# Is $N(d_1)$ a good approximation that a swap enters in the money?

I'm looking for an easy method to approximate the probability of the forward swap rate that is implied by the swpation market. One possibility would be to fit a certain model, e.g. SABR, and extract the risk neutral density.

On the other hand I know from the equity case that $$N(d_1)$$, the delta, is used an approximation that the underlying ends in the money. Is there a similar approximation in the swaption case? I.e. could we use normal vol (bachelier model), and use $$N(d_1)$$, where $$d_1 = \frac{F-K}{\sigma \sqrt{T}}$$ for forward swap rate $$F$$, strike $$K$$, and implied normal vol $$\sigma$$ and time to maturity $$T$$. Or is there any other approximation used frequently?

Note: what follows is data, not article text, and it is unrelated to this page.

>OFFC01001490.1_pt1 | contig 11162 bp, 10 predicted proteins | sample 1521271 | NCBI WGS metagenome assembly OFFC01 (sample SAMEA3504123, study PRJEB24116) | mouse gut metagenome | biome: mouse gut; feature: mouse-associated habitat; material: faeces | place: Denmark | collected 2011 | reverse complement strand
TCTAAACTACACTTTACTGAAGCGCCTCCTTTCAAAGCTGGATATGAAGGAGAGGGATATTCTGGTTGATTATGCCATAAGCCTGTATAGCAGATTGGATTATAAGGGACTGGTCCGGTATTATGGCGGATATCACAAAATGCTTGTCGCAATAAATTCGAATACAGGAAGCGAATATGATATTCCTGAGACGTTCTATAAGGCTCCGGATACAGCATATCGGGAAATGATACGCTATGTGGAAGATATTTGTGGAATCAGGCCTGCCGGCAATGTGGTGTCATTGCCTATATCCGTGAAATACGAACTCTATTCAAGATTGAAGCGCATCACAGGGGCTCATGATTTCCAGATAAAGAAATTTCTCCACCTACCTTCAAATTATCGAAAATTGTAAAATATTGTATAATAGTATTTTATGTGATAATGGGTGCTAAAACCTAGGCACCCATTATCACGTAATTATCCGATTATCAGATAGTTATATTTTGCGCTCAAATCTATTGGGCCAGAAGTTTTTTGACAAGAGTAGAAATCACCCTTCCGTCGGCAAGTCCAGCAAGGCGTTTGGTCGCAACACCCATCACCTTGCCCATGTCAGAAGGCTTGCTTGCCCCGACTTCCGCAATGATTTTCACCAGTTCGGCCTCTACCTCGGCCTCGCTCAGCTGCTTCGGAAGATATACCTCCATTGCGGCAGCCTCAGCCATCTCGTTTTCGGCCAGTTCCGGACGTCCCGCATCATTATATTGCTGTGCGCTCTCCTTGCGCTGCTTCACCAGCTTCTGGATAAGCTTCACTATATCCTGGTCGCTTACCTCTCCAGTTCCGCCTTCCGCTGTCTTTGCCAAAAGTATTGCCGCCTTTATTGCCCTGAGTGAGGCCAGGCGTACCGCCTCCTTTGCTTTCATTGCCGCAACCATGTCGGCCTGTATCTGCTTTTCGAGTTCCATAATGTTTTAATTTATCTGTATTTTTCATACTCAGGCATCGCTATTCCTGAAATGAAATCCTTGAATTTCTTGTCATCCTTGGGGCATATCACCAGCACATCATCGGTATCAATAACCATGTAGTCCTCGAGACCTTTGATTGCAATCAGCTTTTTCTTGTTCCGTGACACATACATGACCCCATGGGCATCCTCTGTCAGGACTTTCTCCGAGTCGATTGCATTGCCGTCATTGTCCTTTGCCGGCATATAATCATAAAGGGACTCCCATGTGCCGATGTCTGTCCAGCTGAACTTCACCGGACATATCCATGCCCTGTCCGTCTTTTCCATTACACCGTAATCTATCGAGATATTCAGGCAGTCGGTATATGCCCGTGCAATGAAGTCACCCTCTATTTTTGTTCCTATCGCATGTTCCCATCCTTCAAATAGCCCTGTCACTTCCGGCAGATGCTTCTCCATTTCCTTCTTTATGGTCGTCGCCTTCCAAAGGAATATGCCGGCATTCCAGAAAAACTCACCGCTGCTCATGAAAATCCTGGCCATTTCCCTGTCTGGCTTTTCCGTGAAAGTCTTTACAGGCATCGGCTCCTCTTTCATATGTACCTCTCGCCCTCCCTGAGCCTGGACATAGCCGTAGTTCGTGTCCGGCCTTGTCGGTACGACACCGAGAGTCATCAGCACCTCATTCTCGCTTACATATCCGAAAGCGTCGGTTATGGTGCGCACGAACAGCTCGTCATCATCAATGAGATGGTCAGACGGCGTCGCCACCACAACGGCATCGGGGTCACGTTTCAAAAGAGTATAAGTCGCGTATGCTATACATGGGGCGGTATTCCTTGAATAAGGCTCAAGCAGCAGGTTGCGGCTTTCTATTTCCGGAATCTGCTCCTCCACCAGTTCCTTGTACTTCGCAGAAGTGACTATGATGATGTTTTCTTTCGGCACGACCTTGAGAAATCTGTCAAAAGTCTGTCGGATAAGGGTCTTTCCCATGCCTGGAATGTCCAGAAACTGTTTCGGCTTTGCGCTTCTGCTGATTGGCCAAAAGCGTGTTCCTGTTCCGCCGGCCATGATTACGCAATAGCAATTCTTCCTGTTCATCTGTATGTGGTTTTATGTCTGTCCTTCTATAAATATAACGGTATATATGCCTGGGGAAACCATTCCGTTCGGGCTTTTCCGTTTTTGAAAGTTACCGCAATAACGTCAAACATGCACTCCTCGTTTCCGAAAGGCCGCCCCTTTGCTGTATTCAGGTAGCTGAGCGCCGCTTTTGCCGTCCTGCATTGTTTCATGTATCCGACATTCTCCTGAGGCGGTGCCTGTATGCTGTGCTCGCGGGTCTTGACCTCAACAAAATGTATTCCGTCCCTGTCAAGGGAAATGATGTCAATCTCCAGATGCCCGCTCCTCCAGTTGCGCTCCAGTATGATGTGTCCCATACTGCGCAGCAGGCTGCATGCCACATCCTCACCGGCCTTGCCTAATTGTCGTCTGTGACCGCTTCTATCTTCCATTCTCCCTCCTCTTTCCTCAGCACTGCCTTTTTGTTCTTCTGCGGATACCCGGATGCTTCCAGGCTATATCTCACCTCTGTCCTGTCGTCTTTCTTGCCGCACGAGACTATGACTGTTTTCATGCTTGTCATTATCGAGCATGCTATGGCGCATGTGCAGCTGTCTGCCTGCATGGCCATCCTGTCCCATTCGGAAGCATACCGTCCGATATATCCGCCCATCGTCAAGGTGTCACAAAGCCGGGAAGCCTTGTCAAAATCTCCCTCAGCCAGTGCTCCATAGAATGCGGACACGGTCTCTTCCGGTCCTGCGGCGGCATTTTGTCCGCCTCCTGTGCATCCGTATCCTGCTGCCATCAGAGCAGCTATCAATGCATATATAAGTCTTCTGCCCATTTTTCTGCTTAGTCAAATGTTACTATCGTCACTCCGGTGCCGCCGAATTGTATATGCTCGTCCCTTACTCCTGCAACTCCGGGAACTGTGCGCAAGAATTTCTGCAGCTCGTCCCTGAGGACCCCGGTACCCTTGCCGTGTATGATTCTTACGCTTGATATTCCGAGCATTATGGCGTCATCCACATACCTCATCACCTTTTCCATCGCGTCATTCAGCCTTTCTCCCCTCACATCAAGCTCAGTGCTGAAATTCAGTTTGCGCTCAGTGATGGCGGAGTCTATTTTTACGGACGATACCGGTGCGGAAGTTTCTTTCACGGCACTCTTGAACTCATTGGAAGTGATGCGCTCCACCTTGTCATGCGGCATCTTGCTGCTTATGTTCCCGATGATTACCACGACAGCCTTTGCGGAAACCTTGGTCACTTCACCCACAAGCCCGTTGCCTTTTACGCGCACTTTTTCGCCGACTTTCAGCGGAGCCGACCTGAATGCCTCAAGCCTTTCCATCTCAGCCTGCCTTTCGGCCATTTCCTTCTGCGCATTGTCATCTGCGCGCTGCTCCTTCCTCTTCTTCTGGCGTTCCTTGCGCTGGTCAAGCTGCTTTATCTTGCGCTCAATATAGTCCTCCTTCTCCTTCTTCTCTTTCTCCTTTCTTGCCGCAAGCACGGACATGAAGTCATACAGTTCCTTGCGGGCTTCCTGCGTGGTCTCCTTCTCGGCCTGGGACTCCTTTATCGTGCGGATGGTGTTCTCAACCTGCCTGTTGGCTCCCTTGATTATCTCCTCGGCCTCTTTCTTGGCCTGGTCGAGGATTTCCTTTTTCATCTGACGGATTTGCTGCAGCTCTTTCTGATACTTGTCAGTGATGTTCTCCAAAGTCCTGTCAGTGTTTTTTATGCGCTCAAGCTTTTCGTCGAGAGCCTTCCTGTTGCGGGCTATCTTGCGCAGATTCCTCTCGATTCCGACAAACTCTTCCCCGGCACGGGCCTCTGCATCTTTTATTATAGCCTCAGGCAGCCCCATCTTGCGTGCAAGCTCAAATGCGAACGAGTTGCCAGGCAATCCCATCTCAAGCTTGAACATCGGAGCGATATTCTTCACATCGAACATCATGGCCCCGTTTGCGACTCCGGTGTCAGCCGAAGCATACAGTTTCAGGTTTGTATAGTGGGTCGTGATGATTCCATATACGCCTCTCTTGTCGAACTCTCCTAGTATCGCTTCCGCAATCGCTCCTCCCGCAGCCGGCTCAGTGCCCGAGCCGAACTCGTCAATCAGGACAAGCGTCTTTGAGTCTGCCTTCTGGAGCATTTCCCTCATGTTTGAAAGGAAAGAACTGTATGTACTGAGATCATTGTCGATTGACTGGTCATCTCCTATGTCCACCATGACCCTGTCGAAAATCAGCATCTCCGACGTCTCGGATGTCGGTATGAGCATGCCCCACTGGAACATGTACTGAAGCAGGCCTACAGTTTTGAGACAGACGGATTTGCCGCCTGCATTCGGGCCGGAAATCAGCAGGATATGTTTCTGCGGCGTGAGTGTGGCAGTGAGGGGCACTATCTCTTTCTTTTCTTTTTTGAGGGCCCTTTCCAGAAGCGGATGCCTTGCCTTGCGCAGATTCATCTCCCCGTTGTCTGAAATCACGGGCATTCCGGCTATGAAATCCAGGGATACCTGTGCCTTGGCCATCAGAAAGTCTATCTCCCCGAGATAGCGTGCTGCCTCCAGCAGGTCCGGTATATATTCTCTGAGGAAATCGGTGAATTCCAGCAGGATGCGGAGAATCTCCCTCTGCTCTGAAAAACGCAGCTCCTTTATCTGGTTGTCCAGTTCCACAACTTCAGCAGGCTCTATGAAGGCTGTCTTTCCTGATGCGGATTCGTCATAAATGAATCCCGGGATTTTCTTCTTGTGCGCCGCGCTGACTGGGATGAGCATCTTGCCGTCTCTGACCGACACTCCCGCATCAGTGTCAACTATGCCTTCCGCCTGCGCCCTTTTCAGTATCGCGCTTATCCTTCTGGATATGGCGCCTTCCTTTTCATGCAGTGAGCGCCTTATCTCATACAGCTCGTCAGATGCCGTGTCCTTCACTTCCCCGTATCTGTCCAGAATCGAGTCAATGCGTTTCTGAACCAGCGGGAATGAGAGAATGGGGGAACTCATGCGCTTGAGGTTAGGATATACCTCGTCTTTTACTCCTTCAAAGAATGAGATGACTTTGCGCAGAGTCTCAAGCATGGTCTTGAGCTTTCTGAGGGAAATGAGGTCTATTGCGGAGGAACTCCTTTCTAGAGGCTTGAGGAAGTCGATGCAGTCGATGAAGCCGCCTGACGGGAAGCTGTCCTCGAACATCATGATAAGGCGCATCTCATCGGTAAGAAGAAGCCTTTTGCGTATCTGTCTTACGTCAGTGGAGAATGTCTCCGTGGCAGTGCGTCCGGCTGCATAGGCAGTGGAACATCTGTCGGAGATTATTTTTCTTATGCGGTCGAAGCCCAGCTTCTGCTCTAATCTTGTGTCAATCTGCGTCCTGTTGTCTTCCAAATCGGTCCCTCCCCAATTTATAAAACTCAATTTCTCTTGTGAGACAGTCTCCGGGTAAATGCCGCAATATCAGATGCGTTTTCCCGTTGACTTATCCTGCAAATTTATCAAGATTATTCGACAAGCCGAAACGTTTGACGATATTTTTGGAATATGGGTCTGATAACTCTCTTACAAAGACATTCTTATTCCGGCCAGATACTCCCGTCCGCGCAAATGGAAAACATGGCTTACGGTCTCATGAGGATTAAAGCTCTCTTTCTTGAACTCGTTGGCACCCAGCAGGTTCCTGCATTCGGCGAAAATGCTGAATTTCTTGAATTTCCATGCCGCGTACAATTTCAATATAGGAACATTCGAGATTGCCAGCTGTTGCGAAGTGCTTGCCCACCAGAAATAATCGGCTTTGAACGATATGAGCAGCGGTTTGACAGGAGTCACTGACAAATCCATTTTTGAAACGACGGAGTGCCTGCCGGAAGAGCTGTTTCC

• Thanks for your answer. As a small follow up. Do you have a explanation or reference why the $N(d)$ takes a constant vol into account? I observe in the market different implied vols for different strikes, $\sigma_1,\dots,\sigma_N$. I could then use $N(d_{\sigma_1}),\dots,N(d_{\sigma_N})$, no? Commented May 26, 2023 at 11:17